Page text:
The Internet is full of useful materials, programs, and resources to help you with your Montessori journey. Some sites I have found most useful are:

Lisa Nolan's Programs- programs from birth to 9 years old with lesson plans, age-appropriate activities, and personalized correspondence for you to help you with your child. Additionally, she is very knowledgeable about children with special needs.

Other great local resources are the local dollar stores, consignment stores, and yard sales. I have mental lists (which I should probably write down!) of all the things I would like to have in my perfectly well stocked Montessori home. When I am out and about I'm always looking for a deal on those items I need. If the price isn't great, I pass and keep on the search.

Rather search online? Here are some websites I recommend visiting: 

Young tot sitting on a blue rug and grabbing a bottle to "open and close"
Photo by Marie Mack

Another great way to keep Montessori cheap is to recycle items in your home. Look up projects on Pinterest or search the Internet. I make it a personal goal to see if I can make something rather than buy it. (My post on number pegboards is a result of that goal.)

After all my research the best advice I have read was written in an article by the Mammolian Children's Home which states, "Relax! Let your child explore and play...and play with your child." Your children learn how they will act as willing participants of society from you. Hopefully, you have a support network of people that uphold your values and can give your children a different view of the world around them.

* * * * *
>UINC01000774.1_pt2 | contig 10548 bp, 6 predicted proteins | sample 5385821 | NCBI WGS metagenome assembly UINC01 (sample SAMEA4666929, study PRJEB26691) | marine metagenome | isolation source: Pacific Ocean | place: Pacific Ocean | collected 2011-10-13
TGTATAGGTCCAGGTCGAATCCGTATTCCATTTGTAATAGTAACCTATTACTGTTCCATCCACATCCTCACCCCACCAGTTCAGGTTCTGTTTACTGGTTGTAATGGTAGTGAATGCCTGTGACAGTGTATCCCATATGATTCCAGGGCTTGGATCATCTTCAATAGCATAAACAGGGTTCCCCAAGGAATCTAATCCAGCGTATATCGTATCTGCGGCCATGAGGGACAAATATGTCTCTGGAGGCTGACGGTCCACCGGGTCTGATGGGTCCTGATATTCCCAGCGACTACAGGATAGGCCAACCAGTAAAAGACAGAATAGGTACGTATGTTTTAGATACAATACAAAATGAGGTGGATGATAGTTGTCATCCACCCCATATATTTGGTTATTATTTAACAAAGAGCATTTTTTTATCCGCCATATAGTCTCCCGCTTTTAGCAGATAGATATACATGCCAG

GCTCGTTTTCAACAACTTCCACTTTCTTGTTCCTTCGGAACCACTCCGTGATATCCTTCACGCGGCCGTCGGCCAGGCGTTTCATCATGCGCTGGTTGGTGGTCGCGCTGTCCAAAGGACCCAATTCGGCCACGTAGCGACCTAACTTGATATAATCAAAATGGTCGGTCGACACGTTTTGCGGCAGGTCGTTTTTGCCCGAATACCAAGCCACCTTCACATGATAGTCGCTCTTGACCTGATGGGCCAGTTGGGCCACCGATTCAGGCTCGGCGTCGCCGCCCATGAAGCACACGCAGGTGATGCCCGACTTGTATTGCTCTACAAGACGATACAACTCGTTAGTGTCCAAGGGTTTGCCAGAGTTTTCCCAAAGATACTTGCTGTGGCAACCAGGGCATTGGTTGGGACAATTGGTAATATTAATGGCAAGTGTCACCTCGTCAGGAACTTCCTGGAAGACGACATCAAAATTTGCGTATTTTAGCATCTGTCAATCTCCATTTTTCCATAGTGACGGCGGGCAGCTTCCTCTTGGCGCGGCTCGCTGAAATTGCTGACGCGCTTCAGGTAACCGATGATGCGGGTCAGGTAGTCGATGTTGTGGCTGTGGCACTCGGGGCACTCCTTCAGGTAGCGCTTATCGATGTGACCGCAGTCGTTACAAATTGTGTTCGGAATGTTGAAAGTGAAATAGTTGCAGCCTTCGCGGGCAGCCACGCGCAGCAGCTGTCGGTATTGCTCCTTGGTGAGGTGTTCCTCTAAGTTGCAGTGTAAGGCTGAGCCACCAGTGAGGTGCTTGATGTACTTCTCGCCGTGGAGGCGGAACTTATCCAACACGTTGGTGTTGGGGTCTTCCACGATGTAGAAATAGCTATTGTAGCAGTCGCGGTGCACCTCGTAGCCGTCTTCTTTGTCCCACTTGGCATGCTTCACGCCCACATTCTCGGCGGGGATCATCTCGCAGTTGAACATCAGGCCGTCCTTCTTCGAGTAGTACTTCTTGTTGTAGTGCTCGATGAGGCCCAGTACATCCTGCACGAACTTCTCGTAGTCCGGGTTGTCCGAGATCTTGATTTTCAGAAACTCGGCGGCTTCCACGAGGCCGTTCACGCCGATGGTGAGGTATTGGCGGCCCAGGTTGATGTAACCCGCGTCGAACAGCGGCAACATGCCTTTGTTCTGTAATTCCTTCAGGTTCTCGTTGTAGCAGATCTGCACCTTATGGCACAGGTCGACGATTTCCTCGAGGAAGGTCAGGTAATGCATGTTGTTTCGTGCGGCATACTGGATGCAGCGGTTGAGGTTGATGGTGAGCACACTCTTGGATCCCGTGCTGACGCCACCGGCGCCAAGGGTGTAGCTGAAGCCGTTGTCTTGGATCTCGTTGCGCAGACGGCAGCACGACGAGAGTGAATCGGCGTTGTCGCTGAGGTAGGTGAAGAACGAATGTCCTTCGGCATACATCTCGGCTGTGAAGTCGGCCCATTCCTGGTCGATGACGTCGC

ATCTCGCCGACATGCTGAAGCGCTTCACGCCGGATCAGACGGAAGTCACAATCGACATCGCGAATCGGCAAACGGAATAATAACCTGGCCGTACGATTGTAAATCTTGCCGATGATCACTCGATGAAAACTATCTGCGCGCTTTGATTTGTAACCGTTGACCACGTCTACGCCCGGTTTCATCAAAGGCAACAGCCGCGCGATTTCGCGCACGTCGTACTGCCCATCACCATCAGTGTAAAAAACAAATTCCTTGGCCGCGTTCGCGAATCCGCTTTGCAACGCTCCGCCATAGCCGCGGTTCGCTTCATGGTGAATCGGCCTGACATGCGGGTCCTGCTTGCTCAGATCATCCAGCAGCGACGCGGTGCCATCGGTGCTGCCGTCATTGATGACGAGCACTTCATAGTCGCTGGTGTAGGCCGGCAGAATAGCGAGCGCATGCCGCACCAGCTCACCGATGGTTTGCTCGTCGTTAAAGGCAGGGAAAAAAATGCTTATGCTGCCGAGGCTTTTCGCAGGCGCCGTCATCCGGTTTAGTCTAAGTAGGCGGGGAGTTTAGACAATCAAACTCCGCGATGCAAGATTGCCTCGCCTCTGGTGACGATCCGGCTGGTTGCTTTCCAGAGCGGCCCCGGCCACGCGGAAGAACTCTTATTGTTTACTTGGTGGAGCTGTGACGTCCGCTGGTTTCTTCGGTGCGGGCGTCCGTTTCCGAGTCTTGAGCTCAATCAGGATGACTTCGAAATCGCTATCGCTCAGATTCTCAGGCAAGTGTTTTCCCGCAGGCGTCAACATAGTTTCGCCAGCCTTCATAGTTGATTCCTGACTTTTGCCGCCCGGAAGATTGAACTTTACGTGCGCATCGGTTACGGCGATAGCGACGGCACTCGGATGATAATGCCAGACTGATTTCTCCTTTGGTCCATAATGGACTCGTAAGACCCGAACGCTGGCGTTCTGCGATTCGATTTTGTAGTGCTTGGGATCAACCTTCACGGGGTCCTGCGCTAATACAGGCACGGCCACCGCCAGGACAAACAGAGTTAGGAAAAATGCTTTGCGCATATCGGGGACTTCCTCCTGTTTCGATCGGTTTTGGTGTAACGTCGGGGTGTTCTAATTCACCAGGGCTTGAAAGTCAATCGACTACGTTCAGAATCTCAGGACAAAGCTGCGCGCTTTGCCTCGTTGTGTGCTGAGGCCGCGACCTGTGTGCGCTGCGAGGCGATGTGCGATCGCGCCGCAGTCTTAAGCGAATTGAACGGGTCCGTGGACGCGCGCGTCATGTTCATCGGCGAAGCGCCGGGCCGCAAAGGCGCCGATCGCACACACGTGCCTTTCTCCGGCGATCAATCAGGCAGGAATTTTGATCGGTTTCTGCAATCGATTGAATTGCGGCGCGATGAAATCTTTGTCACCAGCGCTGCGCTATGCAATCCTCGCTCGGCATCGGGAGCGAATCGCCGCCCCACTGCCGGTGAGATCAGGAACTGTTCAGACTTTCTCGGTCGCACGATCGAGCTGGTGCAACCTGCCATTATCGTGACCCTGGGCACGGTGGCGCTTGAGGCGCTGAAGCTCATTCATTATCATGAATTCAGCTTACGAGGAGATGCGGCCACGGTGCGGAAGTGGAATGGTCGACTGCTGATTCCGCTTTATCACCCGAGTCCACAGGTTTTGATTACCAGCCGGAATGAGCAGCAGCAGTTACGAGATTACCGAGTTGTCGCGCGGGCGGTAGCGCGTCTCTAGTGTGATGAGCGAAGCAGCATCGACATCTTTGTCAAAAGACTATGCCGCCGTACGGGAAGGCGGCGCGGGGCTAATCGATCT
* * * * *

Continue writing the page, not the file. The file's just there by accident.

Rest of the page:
Play! Laugh! And enjoy them! ~Marie Mack

My greatest reward in blogging is knowing I might help someone find the answers to their questions. This post was originally published in February 2013 and it has been helpful for many new Montessori families I have had the privilege to talk with. ~Marie 

Linking up with Montessori Monday

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And now for my top posts!

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Montessori and Composting with Kids

Montessori Sewing Works by Aimee Fagan, author of Sewing in the Montessori Classroom: a practical life curriculum

The Arctic: Montessori Activities

Montessori and Potty Training Boys

Montessori Homeschool Routine by Marie Mack of Child Led Life